An Introduction and Reader
The French School of Spirituality of the seventeenth century made vital contributions to a significant movement of spiritual renewal at a critical time in Catholic church history. Since Vatican II, interest in this tradition of spirituality has been rekindled. This tradition has even been called “the foundation of modern Catholic spirituality.” Raymond Deville’s work is a contemporary introduction to this school of spirituality. Deville’s work locates the French School of Spirituality within the context of seventeenth century France and its art, literature, and political science. He identifies the founder of this school, Cardinal de Bérulle, and his associates, Condren, Olier, John Eudes, John-Baptist de la Salle and Grignion de Montfort. Deville also identifies the key moments leading up to the “foundation” of the French School and describes its four major themes: a theocentric spirit of religion; mystical Christocentrism; the sovereignty of the Mother of God; and the meaning of the priesthood. The work also contains a collection of texts from other authors, which forms a framework for Deville’s reflections and comments. In addition, Deville gives a bibliography for further study including sections from the spiritual leaders of the French School themselves.
Reclaiming Seduction Theory and Revisiting Oedipus
One of the most important questions in Freud scholarship concerns why, after touting traumatic childhood sexual abuse as the cause of hysteria, Freud turned away from “seduction theory” and instead created the Oedipus complex and the theory of childhood sexuality. In this study, Mary Marcel applies the most recent clinical work on trauma and recovered memory to Freud’s memories. Her use of rhetorical analysis reveals that Freud’s own reasons for abandoning the seduction theory were unfounded and misanalyzed. Marcel relates how, near the beginning of his self-analysis in 1897, Freud recovered a memory of having been molested by his nurse in infancy. Deeply troubled, Freud misread a favorite Greek myth and created the Oedipus complex as a means of regaining a sense of control over himself and the nurse’s crime. Marcel’s book is a comprehensive analysis of both the original Oedipus myths and the Greek myths of father-daughter incest. Closely analyzing Freud’s biography, his early career, his letters to his confidante Wilhelm Fliess and the Oedipus myth in its full complexity, Marcel applies a multiplicity of methods and casts a completely new light on what is in fact Freud’s thorough misrepresentation of both Oedipus and the incest taboo. By analyzing Freud’s arguments, recovered memories from self-analysis and misuse of classical sources, Marcel uncovers why Freud turned away from seduction theory, misconstrued Oedipus, and was unable to cure his own neurosis.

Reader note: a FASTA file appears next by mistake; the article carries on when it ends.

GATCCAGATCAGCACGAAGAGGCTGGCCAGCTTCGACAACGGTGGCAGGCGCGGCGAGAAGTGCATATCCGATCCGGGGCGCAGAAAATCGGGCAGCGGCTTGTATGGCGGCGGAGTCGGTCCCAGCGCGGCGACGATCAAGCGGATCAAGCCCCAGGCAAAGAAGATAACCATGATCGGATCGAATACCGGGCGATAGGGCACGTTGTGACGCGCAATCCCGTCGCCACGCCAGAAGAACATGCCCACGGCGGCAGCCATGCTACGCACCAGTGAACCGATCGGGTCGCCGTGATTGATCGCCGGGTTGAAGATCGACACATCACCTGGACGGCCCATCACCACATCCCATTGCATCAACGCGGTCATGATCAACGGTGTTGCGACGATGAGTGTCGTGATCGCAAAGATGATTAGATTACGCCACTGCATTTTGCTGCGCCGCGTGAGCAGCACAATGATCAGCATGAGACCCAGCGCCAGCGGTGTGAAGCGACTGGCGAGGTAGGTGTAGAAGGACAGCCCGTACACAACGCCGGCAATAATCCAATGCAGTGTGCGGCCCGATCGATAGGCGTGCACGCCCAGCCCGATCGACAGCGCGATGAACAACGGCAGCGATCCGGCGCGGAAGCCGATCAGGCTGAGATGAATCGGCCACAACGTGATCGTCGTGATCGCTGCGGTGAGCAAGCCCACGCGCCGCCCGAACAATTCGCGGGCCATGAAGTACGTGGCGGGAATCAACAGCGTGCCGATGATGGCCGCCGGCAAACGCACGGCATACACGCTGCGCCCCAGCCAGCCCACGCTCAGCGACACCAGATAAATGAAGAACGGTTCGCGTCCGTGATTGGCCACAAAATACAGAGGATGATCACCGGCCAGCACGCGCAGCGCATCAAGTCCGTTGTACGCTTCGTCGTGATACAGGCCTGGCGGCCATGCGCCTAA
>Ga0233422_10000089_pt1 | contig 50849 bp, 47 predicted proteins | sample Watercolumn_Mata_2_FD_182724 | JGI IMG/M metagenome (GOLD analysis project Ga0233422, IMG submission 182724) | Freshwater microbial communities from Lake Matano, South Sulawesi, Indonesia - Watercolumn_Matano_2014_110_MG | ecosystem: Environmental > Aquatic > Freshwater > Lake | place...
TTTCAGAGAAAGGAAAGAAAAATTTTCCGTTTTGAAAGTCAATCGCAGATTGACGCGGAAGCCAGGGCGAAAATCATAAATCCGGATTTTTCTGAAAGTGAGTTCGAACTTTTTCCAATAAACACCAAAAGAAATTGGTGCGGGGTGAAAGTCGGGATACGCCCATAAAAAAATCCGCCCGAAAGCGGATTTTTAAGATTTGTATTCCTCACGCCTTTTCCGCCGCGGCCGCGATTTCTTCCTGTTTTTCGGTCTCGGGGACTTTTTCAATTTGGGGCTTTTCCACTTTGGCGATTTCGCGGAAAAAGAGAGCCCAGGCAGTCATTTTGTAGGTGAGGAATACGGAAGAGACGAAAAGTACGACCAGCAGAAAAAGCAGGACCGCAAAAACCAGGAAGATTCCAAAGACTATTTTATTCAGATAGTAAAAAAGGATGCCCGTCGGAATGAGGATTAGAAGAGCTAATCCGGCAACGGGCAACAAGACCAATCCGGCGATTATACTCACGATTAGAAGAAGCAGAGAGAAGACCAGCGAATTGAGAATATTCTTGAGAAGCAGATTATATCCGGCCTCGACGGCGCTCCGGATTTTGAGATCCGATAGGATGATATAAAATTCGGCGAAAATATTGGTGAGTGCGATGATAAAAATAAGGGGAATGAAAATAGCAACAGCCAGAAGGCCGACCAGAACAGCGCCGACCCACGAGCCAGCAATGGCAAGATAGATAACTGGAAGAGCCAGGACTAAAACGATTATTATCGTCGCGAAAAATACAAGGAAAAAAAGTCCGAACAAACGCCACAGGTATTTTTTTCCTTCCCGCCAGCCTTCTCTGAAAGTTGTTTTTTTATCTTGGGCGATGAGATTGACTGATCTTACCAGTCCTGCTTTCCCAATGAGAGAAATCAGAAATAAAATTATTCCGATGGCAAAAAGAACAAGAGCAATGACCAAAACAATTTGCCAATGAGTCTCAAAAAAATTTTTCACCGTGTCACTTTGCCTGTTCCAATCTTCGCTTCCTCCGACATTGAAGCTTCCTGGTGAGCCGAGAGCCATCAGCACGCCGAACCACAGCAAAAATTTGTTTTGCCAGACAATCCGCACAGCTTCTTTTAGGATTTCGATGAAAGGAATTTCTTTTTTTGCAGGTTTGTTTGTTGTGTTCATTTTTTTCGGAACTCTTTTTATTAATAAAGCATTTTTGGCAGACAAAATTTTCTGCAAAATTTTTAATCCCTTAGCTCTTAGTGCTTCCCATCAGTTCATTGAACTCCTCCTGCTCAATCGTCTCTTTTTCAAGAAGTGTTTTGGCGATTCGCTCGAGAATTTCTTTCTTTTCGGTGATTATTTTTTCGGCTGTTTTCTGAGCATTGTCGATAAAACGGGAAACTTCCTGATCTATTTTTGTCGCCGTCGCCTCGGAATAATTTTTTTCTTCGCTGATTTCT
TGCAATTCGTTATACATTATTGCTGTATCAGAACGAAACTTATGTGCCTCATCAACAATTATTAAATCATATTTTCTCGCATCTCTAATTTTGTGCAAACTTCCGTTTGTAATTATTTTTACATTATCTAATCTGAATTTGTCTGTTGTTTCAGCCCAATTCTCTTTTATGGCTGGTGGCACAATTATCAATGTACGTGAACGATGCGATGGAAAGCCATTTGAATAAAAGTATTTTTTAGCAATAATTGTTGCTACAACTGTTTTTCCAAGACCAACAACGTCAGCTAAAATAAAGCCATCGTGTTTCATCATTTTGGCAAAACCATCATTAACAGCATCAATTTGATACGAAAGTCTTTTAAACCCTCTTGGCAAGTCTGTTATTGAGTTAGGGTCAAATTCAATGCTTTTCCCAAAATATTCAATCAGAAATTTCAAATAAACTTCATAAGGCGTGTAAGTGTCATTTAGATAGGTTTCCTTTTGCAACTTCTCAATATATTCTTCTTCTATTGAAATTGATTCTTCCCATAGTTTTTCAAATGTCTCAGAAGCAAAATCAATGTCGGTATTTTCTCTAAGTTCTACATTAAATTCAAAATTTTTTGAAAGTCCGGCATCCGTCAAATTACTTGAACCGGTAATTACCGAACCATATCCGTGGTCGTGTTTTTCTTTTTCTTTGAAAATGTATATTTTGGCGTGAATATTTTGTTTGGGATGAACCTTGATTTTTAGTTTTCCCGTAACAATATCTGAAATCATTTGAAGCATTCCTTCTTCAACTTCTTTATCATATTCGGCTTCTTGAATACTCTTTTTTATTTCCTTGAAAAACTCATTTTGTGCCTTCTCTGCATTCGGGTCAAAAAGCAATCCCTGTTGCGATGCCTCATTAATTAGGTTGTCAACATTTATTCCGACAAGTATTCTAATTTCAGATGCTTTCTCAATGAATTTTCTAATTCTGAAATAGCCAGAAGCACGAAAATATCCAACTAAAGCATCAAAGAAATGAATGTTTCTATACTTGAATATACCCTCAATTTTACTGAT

"United as one individual Soul" in Paradise Lost
In this provocative study, Kristin A. Pruitt offers a close reading of pivotal passages and critical concerns in Paradise Lost and examines Milton’s presentation of Adam and Eve’s relationship through the intersections of theology and gender in the poem. By delving into several seventeenth century commentaries on Genesis, Pruitt examines the various depictions of Eve and presents Milton’s Eve and her relationship with Adam. In recent years, scholars have addressed the disparate, often contradictory positions on gender and hierarchy in Paradise Lost. However, Pruitt adds to the discussion another layer: that the dialectic in the poem—the parallels and reversals in structure, imagery, action, and characterization—offer a reading from multiple perspectives and means of understanding one of the poem’s principal messages, which is the dual emphases on individuality versus selfhood and relationship versus union as they illuminate the ideal of unity in diversity.
From God to the Gods
In various texts, Martin Heidegger speaks of god and the gods, but the question of how exactly Heidegger’s thought relates to theology and religion in a broad sense—and to God in a specific sense—remains unclear and in need of careful, philosophical excavation. Ben Vedder provides the first book-length study on Heidegger’s relation to the philosophy of religion, offering greater accessibility into an area that continues to fascinate philosophers, theologians, and all those interested in the philosophy of religion. Heidegger’s Philosophy of Religion: From God to the Gods deals intimately with hotly debated topics such as Heidegger’s interpretation of Saint Paul, Nietzsche and the death of God, ontotheology, and Heidegger’s discussion of the “last god,” taking into account the early, middle, and later texts of Heidegger. Significantly, Vedder draws heavily on Heidegger’s The Phenomenology of Religious Life, long available in German, but only recently available to English readers. Vedder describes the tension between religion and philosophy, on the one hand, and religion and poetic expression, on the other. If we grasp religion completely from a philosophical point of view, we tend to neutralize it; but if we conceive it in a simply poetic way, we tend to be philosophically indifferent to it. Vedder demonstrates how Heidegger speaks a “poetry of religion,” a description of humanity’s relationship to the divine, and why Heidegger’s thinking is ultimately a theological thinking. Clearly written and comprehensive in scope, Heidegger’s Philosophy of Religion: From God to the Gods represents a major step forward in Heidegger scholarship.